He Washed My Eyes With Tears
He washed my eyes with tears That I might see,
The broken heart I had Was good for me;
He tore it all apart And looked inside,
He found it full of fear And foolish pride.
He swept away the things That made me blind,
And then I saw the clouds Were silver-lined.
And now I understand 'Twas best for me,
He washed my eyes with tears That I might see.
He washed my eyes with tears That I might see
The glory of Himself Revealed to me;
I did not know that He Had wounded hands,
I saw the blood He spilt Upon the sands.
I saw the marks of shame, And wept and cried,
He was my substitute, For me He died.
And now I'm Glad He came So tenderly,
And washed my eyes with tears That I might see.
And washed my eyes with tears
That I might see.
A dear friend of mine was telling me about a nightmare she had last night. That she dreamt that I had beaten her badly and woke up with a drumful of tears and bitterness. But it was just a dream. Most people believe that real men never shed tears, not to mention crying. I totally disagree. The very fact that they do laugh demands that they do the opposite when situations reverse. Some situations must milk tears even from the driest eye. Even if my fellow men will force me to compromise on this, they will have to admit that they all have at least an oasis of tears in every eye. Ask them if they've never shed a tear under cover of their bedsheets. If you want to prove me wrong, just sprinkle a pinch of salt into your right eye, I guess it should be the driest. Don't get me wrong. I am talking about the tears you shed when your sins weigh heavily on you and consequently groan for mercy and forgiveness. All saints without exception must shed tears at some point. Stamphill's song made complete sense to me when I heard it beside the following commentaries on Psalms 6:6; 56:8. Read these excerpts thoughtfully:
Showers be better than dews, yet it is sufficient if God at least hath bedewed our hearts, and hath given us some sign of a penitent heart. If we have not rivers of waters to pour forth with David, neither fountains flowing with Mary Magdalene, nor as Jeremy, desire to have a fountain in our head to weep day and night, nor with Peter weep bitterly; yet if we lament that we cannot lament, and mourn that we cannot mourn: yea, if we have the smallest sobs of sorrow and tears of compunction, if they be true and not counterfeit, they will make us acceptable to God; for as the woman with the bloody issue that touched the hem of Christ's garment, was no less welcome to Christ than Thomas, who put his fingers in the print of the nails; so, God looketh not at the quantity, but the sincerity of our repentance.
My bed. The place of his sin is the place of his repentance, and so it should be; yea, when we behold the place where we have offended, we should be pricked in the heart, and there again crave him pardon. As Adam sinned in the garden, and Christ sweat bloody tears in the garden. "Examine your hearts upon your beds, and convert unto the Lord;" and whereas ye have stretched forth yourselves upon your bed to devise evil things, repent there and make them sanctuaries to God. Sanctify by your tears every place which ye have polluted by sin. And let us seek Christ Jesus on our own bed, with the spouse in the Canticles, who saith, "By night on my bed I sought him whom my soul loveth."~ Archibald Symson.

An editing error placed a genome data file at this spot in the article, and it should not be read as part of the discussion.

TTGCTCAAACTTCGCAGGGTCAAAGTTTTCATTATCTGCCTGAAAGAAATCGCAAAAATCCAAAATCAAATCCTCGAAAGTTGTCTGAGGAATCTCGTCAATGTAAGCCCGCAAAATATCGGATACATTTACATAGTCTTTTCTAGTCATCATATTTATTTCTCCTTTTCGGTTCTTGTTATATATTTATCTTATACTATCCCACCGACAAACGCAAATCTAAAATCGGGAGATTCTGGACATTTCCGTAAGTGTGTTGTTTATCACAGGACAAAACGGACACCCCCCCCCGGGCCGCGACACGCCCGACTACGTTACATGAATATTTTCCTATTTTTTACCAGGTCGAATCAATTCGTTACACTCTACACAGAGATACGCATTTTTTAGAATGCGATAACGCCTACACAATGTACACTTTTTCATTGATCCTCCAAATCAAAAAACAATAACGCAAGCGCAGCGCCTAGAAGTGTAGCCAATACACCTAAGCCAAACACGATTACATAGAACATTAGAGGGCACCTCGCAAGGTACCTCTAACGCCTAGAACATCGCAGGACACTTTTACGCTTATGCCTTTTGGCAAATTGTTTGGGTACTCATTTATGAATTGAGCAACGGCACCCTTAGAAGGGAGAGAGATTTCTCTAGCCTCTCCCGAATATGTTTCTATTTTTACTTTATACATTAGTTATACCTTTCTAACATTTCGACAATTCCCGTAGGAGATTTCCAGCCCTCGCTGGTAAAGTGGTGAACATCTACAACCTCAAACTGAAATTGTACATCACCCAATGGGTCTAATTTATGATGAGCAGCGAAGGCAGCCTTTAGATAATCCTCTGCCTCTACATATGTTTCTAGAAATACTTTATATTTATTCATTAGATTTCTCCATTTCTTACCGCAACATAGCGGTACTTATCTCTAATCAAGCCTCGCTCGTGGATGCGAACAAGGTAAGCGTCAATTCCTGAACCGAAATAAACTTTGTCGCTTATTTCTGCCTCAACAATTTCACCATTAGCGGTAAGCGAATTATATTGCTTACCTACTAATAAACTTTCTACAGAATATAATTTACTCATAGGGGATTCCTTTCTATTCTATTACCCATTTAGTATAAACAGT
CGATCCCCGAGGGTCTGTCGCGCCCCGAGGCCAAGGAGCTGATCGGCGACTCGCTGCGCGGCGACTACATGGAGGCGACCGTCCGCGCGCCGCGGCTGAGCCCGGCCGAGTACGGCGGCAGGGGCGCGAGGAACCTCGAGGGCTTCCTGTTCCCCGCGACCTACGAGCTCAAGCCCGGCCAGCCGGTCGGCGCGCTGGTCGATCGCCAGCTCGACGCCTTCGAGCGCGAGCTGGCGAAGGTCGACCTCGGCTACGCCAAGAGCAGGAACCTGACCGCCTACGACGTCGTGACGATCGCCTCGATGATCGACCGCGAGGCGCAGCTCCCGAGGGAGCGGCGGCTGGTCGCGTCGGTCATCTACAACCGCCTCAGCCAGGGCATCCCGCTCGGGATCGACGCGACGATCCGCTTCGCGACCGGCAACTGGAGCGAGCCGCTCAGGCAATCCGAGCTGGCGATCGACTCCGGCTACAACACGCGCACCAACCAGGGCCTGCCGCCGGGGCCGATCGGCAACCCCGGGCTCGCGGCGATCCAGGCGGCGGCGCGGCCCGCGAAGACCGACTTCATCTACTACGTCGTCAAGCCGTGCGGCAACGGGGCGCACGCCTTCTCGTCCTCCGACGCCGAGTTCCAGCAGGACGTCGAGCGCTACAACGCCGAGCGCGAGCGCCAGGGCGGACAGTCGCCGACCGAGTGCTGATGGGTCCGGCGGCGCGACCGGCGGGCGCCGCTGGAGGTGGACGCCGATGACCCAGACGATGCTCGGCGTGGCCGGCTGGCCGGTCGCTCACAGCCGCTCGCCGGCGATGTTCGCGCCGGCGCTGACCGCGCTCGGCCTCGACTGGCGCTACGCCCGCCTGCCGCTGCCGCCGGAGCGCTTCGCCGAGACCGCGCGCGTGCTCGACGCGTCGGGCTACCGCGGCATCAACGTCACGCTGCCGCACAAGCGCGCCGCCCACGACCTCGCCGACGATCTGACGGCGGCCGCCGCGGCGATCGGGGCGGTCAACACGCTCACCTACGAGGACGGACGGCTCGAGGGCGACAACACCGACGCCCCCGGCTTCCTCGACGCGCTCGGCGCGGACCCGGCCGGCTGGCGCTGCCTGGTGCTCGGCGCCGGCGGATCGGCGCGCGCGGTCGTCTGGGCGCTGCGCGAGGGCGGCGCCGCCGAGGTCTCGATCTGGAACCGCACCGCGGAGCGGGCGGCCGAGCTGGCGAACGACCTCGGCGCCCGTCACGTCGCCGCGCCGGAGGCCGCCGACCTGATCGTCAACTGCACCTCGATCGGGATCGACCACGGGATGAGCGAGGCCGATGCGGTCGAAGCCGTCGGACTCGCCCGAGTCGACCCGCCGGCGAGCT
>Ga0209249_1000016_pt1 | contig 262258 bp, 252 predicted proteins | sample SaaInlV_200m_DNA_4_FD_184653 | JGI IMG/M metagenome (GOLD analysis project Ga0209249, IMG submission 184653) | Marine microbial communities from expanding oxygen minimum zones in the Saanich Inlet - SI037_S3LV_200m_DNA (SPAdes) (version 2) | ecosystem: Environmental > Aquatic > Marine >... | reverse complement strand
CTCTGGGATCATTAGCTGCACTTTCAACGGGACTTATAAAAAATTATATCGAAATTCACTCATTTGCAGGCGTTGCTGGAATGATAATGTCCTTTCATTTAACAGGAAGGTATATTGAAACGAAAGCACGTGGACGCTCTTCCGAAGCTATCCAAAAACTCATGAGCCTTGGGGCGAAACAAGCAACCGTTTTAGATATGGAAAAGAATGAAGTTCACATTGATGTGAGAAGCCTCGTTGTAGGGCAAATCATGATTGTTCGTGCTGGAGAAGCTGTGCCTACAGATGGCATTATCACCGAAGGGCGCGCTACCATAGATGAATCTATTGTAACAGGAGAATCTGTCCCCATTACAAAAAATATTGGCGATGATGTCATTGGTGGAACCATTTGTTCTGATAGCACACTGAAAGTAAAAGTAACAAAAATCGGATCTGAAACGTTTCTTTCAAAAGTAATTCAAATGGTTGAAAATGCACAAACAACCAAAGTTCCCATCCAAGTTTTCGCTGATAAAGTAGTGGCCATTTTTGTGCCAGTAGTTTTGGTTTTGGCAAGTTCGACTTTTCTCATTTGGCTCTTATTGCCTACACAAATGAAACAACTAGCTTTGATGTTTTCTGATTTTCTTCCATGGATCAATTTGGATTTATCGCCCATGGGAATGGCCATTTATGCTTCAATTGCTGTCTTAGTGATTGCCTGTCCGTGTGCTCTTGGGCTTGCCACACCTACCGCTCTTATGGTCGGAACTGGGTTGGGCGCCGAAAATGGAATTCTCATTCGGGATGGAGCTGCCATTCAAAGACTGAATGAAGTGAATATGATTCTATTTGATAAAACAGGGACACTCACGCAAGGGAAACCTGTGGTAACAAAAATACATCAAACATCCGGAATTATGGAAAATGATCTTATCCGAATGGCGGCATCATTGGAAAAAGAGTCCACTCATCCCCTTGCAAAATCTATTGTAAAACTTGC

I water my couch with my tears. Let us water our bed every night with our tears. Do not only blow upon it with intermissive blasts, for then like fire, it will resurge and flame the more. Sin is like a stinking candle newly put out, it is soon lighted again. It may receive a wound, but like a dog it will easily lick itself whole; a little forbearance multiplies it like Hydra's heads. Therefore, whatsoever aspersion the sin of the day has brought upon us, let the tears of the night wash away. Thomas Adams.
Put thou my tears in thy bottle (Psalms 56:8). Among other things in the collection of Mr. Abbott, of Cairo, he had a lachrymatory, or tear bottle, which had been found in a tomb at Thebes. This interested me very much. The custom in old times was, when a person was ill or in great distress, for his friends to go to see him, and take with them a tear bottle. Then, as the tears rolled down the cheeks of the sufferer, they were caught in these bottles, sealed up, and preserved as a memorial of the event. This is what David referred to in Psalms 56:8 . Put thou my tears into thy bottle. But it implies much more than at first suggests itself, and much more than I can attempt to write. For instance, it is as if David had said, "Visit me, and behold my tears;" ("O visit me with thy salvation!") for without such visit there could be no bottling of his tears. "Thou tellest my wanderings; O visit me, and behold my anguish; put my tears into thy bottle," for "they have been my meat day and night." Psalms 42:3 . "Keep them before thee, by way of remembrance, and when thou seest the bottle, O think of him whose tears it contains. Are they not in thy book?" That is, God's book of remembrance, that was written for those "who thought upon his name" ( Malachi 3:16 ), just as the kings of old used to keep a book of chronicles of important events. See Esther 6:1-11 . John Gadsby, 1860.
Please remember these words next time you grieve because of your sins.